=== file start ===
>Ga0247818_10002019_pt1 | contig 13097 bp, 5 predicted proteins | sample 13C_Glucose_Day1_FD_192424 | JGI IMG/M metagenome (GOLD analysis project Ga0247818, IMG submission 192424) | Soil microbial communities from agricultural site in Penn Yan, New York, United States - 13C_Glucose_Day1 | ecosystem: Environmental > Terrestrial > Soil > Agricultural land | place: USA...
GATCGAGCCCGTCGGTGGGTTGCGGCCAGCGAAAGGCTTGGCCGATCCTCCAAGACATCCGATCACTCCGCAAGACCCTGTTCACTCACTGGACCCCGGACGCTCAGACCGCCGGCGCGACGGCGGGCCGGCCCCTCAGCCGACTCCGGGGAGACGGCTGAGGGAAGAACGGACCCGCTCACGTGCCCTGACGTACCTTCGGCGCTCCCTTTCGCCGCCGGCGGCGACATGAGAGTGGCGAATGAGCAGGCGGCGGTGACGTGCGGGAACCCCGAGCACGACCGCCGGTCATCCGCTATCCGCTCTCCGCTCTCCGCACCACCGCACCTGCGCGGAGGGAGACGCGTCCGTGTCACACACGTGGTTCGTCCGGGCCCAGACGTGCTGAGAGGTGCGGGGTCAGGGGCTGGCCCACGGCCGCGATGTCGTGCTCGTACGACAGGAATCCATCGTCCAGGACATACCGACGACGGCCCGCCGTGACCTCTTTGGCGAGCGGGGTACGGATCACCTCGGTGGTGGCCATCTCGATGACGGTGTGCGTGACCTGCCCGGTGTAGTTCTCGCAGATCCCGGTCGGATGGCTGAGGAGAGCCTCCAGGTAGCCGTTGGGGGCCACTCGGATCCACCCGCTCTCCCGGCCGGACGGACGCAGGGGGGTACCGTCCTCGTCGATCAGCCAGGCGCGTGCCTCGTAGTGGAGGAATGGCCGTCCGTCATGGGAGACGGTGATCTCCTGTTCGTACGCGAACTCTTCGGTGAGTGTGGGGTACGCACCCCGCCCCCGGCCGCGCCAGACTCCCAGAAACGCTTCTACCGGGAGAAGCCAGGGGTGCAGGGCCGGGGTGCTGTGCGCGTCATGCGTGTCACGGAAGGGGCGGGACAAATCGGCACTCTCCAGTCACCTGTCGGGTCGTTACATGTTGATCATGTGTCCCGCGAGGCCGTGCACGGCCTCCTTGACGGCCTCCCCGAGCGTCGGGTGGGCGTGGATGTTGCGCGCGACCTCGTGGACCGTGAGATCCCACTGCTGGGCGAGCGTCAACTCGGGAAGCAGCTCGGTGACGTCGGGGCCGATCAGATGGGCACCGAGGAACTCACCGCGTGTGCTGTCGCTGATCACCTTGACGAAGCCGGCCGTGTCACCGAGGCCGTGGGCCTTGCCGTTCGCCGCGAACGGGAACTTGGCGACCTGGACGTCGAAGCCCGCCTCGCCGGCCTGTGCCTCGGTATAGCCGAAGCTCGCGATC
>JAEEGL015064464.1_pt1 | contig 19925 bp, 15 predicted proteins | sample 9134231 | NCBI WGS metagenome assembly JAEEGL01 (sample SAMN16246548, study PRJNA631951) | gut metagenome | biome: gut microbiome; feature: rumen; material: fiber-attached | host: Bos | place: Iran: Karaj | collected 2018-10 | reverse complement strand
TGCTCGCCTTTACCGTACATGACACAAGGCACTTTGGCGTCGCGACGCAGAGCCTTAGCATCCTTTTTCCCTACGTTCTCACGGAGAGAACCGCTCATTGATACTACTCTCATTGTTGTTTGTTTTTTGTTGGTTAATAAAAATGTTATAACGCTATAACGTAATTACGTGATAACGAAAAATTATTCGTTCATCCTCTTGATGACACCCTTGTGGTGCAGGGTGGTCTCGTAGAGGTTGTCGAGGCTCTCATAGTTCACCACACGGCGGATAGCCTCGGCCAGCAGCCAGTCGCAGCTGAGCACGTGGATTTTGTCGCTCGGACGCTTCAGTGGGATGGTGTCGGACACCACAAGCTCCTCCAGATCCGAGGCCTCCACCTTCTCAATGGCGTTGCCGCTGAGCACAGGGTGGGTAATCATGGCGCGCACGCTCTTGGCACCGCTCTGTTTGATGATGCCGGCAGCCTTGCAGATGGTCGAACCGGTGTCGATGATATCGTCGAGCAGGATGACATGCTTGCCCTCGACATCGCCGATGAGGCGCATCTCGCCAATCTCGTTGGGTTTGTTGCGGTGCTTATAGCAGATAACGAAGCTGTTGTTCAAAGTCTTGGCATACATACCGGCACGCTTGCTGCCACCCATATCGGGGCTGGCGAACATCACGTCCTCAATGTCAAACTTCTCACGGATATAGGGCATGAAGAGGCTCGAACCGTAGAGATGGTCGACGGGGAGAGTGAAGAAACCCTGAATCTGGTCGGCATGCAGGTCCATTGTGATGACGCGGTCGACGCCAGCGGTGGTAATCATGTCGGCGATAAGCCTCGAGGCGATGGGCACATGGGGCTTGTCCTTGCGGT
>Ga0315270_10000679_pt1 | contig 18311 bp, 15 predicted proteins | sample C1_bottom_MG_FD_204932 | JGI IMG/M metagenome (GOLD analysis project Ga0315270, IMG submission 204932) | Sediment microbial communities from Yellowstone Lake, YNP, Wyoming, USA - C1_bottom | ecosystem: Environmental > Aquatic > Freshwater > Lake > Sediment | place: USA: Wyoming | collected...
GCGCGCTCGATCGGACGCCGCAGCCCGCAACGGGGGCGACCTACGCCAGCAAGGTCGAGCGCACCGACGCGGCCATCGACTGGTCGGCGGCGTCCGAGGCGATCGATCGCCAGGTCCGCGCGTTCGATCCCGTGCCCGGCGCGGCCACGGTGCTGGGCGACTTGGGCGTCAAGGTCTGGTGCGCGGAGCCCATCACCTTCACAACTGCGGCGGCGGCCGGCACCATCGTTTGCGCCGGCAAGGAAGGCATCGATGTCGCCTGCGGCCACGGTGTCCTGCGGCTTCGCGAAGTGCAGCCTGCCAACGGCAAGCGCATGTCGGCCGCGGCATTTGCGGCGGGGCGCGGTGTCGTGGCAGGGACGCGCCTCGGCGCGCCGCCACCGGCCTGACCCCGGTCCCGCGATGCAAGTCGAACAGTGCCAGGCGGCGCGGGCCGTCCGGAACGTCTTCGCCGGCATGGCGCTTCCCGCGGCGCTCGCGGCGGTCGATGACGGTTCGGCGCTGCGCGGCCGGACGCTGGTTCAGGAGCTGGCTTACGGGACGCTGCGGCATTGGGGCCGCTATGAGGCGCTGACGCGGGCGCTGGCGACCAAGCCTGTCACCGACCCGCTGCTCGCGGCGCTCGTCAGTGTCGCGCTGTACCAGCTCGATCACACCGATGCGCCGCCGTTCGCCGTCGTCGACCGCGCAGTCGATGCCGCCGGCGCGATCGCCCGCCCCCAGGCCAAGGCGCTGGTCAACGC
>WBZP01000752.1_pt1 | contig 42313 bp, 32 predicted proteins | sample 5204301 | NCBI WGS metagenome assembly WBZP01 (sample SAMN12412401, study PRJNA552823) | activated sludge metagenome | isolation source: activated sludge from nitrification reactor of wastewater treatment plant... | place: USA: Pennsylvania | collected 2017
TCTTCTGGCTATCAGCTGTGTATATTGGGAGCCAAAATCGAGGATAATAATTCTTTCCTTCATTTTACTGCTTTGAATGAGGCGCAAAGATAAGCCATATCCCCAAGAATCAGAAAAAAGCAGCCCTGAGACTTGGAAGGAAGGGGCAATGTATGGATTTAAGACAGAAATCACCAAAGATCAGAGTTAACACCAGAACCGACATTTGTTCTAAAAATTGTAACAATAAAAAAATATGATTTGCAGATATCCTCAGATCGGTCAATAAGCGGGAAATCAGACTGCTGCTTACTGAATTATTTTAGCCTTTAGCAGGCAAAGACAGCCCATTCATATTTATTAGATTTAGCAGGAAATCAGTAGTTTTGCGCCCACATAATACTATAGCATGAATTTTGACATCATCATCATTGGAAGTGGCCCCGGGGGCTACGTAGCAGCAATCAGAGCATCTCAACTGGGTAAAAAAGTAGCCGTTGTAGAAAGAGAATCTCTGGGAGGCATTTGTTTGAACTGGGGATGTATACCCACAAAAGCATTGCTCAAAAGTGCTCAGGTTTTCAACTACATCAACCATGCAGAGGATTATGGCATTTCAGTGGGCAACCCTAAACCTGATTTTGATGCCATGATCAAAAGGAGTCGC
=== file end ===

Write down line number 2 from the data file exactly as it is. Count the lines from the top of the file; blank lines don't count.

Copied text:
GATCGAGCCCGTCGGTGGGTTGCGGCCAGCGAAAGGCTTGGCCGATCCTCCAAGACATCCGATCACTCCGCAAGACCCTGTTCACTCACTGGACCCCGGACGCTCAGACCGCCGGCGCGACGGCGGGCCGGCCCCTCAGCCGACTCCGGGGAGACGGCTGAGGGAAGAACGGACCCGCTCACGTGCCCTGACGTACCTTCGGCGCTCCCTTTCGCCGCCGGCGGCGACATGAGAGTGGCGAATGAGCAGGCGGCGGTGACGTGCGGGAACCCCGAGCACGACCGCCGGTCATCCGCTATCCGCTCTCCGCTCTCCGCACCACCGCACCTGCGCGGAGGGAGACGCGTCCGTGTCACACACGTGGTTCGTCCGGGCCCAGACGTGCTGAGAGGTGCGGGGTCAGGGGCTGGCCCACGGCCGCGATGTCGTGCTCGTACGACAGGAATCCATCGTCCAGGACATACCGACGACGGCCCGCCGTGACCTCTTTGGCGAGCGGGGTACGGATCACCTCGGTGGTGGCCATCTCGATGACGGTGTGCGTGACCTGCCCGGTGTAGTTCTCGCAGATCCCGGTCGGATGGCTGAGGAGAGCCTCCAGGTAGCCGTTGGGGGCCACTCGGATCCACCCGCTCTCCCGGCCGGACGGACGCAGGGGGGTACCGTCCTCGTCGATCAGCCAGGCGCGTGCCTCGTAGTGGAGGAATGGCCGTCCGTCATGGGAGACGGTGATCTCCTGTTCGTACGCGAACTCTTCGGTGAGTGTGGGGTACGCACCCCGCCCCCGGCCGCGCCAGACTCCCAGAAACGCTTCTACCGGGAGAAGCCAGGGGTGCAGGGCCGGGGTGCTGTGCGCGTCATGCGTGTCACGGAAGGGGCGGGACAAATCGGCACTCTCCAGTCACCTGTCGGGTCGTTACATGTTGATCATGTGTCCCGCGAGGCCGTGCACGGCCTCCTTGACGGCCTCCCCGAGCGTCGGGTGGGCGTGGATGTTGCGCGCGACCTCGTGGACCGTGAGATCCCACTGCTGGGCGAGCGTCAACTCGGGAAGCAGCTCGGTGACGTCGGGGCCGATCAGATGGGCACCGAGGAACTCACCGCGTGTGCTGTCGCTGATCACCTTGACGAAGCCGGCCGTGTCACCGAGGCCGTGGGCCTTGCCGTTCGCCGCGAACGGGAACTTGGCGACCTGGACGTCGAAGCCCGCCTCGCCGGCCTGTGCCTCGGTATAGCCGAAGCTCGCGATC